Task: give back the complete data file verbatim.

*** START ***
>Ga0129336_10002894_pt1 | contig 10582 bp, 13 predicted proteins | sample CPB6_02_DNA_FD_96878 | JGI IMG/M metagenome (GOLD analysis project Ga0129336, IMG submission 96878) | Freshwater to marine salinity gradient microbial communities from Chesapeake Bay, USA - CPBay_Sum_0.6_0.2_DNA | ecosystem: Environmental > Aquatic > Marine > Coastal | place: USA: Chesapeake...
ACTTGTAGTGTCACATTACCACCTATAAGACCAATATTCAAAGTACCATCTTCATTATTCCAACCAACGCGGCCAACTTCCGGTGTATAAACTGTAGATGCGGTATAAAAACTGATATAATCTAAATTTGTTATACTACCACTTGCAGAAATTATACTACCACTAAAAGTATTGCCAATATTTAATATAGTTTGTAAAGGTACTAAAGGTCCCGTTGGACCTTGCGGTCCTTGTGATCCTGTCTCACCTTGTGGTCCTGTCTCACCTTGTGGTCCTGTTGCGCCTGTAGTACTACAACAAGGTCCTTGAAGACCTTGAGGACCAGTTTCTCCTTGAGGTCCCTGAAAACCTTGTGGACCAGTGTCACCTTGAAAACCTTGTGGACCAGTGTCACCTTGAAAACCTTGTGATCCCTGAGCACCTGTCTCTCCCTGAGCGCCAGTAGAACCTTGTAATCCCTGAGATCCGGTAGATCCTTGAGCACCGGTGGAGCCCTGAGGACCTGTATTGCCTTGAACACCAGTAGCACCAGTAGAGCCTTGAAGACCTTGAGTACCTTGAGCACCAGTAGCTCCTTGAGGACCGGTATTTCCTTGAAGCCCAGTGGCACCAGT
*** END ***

>Ga0129336_10002894_pt1 | contig 10582 bp, 13 predicted proteins | sample CPB6_02_DNA_FD_96878 | JGI IMG/M metagenome (GOLD analysis project Ga0129336, IMG submission 96878) | Freshwater to marine salinity gradient microbial communities from Chesapeake Bay, USA - CPBay_Sum_0.6_0.2_DNA | ecosystem: Environmental > Aquatic > Marine > Coastal | place: USA: Chesapeake...
ACTTGTAGTGTCACATTACCACCTATAAGACCAATATTCAAAGTACCATCTTCATTATTCCAACCAACGCGGCCAACTTCCGGTGTATAAACTGTAGATGCGGTATAAAAACTGATATAATCTAAATTTGTTATACTACCACTTGCAGAAATTATACTACCACTAAAAGTATTGCCAATATTTAATATAGTTTGTAAAGGTACTAAAGGTCCCGTTGGACCTTGCGGTCCTTGTGATCCTGTCTCACCTTGTGGTCCTGTCTCACCTTGTGGTCCTGTTGCGCCTGTAGTACTACAACAAGGTCCTTGAAGACCTTGAGGACCAGTTTCTCCTTGAGGTCCCTGAAAACCTTGTGGACCAGTGTCACCTTGAAAACCTTGTGGACCAGTGTCACCTTGAAAACCTTGTGATCCCTGAGCACCTGTCTCTCCCTGAGCGCCAGTAGAACCTTGTAATCCCTGAGATCCGGTAGATCCTTGAGCACCGGTGGAGCCCTGAGGACCTGTATTGCCTTGAACACCAGTAGCACCAGTAGAGCCTTGAAGACCTTGAGTACCTTGAGCACCAGTAGCTCCTTGAGGACCGGTATTTCCTTGAAGCCCAGTGGCACCAGT